I will try to reveal some of this wealth of innovative dance entertainment in future posts.

John Ellys. Hester Santlow as Harlequine. c.1725

John Ellys. Hester Santlow as Harlequine. c.1725

Dancing the cotillon: Gherardi’s steps

In all three of his cotillon collections, Gherardi provides the same list of steps needed for the dances.

‘The Names of the French Country Dance Steps

Balancé pas de Rigodon.

Deux chassés, assemblé, pas de Rigodon.

Deux glissades, assemblé, pas de Rigodon.

Contre-tems en avant, contre-tems en arrière, contre-tems en tournant.

Chassé en tournant.

Demi contre-tems d’un Pied et de l’autre.

Brizé, a trois pas d’un Pied et de l’autre.

Chassé a trois pas d’un Pied et de l’autre.

And the Steps necessary for the Country Dance in Allemande.’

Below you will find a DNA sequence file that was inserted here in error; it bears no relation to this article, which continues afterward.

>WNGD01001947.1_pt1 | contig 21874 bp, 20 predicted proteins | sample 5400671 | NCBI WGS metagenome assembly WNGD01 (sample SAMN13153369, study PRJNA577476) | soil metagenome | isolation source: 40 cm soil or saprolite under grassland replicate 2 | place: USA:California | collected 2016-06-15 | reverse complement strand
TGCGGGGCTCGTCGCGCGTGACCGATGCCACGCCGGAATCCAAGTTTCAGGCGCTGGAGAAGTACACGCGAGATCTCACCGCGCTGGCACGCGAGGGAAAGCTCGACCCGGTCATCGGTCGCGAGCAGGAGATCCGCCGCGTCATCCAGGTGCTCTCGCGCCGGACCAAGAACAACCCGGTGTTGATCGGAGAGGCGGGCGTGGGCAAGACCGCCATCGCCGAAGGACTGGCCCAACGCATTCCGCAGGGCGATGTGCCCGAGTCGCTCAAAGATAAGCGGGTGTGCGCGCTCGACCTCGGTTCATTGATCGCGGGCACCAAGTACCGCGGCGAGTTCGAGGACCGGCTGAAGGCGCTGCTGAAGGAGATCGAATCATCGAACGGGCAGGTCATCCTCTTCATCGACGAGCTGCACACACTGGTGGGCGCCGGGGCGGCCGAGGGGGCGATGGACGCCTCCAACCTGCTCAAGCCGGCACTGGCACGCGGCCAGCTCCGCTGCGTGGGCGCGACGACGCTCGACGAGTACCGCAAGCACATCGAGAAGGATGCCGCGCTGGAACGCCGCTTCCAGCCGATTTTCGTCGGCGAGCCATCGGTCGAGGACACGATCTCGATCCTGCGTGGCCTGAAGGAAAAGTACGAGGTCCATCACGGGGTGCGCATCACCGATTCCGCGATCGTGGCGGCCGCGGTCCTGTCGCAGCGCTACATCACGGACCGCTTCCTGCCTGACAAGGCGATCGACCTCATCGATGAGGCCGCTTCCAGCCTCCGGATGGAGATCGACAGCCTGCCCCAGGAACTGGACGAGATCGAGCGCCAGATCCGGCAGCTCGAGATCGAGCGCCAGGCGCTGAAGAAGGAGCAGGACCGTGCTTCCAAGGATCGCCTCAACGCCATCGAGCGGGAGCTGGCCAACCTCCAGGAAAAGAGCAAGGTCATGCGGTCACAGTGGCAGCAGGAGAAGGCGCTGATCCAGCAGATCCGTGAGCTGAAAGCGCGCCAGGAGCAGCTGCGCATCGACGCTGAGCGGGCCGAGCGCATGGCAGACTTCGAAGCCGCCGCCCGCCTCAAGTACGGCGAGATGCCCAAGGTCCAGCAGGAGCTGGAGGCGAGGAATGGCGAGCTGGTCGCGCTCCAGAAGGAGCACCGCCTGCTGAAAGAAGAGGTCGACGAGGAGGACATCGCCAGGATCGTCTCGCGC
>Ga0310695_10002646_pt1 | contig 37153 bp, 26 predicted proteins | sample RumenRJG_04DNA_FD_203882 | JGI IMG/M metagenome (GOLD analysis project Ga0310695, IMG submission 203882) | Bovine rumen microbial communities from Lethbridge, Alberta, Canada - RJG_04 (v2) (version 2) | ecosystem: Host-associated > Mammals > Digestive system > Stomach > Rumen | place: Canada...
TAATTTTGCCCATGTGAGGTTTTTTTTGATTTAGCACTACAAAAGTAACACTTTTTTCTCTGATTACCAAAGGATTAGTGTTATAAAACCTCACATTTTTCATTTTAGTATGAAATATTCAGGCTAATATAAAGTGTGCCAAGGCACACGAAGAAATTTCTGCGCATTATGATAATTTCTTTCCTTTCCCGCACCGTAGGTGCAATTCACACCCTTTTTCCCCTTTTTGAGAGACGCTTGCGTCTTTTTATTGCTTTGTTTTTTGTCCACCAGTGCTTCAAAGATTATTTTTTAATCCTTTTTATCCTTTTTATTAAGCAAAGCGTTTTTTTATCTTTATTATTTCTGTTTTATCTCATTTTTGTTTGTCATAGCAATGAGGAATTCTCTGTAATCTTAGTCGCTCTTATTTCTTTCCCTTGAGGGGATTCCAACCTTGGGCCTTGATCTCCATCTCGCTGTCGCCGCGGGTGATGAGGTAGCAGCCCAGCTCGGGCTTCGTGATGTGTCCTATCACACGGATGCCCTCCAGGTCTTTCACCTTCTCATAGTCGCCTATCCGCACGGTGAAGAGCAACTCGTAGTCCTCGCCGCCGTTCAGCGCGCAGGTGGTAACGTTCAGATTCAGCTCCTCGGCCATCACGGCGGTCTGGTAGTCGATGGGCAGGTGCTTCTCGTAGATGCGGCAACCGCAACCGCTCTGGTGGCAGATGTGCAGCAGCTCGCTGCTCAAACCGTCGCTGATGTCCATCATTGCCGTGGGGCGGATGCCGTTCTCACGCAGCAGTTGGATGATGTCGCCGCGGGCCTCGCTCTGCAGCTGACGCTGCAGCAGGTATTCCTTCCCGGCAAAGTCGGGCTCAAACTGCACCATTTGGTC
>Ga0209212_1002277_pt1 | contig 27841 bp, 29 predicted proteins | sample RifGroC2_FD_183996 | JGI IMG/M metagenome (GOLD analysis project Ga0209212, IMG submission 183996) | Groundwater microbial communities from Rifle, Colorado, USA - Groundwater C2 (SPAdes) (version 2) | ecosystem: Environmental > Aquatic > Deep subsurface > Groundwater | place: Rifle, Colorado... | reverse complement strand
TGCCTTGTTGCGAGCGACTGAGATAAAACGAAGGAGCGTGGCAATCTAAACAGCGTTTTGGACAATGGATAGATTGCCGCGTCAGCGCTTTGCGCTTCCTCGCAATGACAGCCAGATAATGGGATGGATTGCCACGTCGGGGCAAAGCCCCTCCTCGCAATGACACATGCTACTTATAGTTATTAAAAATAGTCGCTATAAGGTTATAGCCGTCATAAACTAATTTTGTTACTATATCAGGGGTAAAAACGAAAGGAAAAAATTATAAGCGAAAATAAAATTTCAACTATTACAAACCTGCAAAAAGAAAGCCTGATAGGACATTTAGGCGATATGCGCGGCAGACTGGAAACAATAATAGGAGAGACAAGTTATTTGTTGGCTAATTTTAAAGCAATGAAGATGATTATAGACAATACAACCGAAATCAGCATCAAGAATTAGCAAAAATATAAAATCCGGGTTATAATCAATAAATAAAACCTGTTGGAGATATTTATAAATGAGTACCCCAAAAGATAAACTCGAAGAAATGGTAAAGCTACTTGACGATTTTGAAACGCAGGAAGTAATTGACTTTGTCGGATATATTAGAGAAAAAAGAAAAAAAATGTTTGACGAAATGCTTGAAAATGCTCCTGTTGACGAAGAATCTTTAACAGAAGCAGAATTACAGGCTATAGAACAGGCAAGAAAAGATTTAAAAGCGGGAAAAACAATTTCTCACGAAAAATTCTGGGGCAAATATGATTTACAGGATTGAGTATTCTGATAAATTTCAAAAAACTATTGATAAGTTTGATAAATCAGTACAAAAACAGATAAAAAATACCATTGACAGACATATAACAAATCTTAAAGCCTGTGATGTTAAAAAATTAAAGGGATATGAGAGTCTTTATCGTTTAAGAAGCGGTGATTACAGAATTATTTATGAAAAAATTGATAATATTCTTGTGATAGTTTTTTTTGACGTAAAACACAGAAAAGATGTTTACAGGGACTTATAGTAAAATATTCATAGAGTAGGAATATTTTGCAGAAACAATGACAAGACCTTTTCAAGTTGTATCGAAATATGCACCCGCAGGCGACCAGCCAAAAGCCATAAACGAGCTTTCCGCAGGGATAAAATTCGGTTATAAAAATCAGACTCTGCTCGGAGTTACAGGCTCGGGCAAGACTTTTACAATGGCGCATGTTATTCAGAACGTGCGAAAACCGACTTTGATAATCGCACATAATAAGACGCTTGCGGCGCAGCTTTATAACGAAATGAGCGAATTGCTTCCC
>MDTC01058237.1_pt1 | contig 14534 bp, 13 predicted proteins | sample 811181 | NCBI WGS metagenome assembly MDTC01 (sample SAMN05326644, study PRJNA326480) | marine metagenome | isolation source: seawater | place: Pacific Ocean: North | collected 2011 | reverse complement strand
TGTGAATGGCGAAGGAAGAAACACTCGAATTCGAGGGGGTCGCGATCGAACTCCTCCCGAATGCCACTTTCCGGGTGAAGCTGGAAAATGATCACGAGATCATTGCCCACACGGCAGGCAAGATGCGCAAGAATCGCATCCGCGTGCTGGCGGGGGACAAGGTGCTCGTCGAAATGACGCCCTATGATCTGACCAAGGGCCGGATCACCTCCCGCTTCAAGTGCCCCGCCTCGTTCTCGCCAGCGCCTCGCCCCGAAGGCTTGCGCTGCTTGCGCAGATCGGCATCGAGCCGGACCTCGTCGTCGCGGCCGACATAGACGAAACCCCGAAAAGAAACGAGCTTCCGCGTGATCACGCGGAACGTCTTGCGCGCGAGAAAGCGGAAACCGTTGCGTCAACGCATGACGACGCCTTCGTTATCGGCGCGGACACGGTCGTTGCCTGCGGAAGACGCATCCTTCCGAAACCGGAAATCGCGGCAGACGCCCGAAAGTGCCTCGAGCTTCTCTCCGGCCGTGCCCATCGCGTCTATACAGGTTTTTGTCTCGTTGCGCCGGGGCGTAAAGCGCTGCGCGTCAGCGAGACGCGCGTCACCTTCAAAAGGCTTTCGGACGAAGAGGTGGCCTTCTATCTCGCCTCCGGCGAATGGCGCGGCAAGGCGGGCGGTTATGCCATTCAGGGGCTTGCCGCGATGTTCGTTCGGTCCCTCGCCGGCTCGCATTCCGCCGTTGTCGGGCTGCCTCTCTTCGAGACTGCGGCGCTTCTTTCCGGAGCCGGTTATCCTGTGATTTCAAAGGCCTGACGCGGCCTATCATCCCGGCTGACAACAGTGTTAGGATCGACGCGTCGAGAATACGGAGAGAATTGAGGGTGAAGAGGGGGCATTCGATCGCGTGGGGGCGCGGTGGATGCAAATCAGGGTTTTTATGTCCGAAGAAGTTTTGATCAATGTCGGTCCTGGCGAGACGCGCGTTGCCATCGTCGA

It is obvious that Gherardi is setting down not individual steps but sequences of steps, enchainements, for use within the changes and the figures of his cotillons.

He does not explain how each particular step is to be performed. However, in his ‘Observations and Advice’ at the beginning of his first collection, Gherardi says:

‘Every Lady & Gentleman desirous of dancing the Cotillons with some degree of Excellence, … should have the assistance of a Master to perfect them in the following very few Steps; easy in the Execution, and without which, it is impossible to perform these fashionable & entertaining Dances with Precision.’

In his second collection, Gherardi proposes that gentlemen and ladies take out subscriptions for his Cotillon Academy, where they can learn the steps ‘from the Assistance of an experienced Master’. Was he assuming that they will know the basic belle danse steps, but will need help with his enchainements?

Most of the steps are recognisable from the dance manuals of the early 18th century, and several are those described by Gallini. However, the ‘Brizé, a trois pas’ and the ‘Chassé, a trois pas’ are not so familiar and will need a bit of investigation, as do ‘the Steps necessary for the Country Dance in Allemande’.

I can see I will need to devote some more posts to cotillon steps.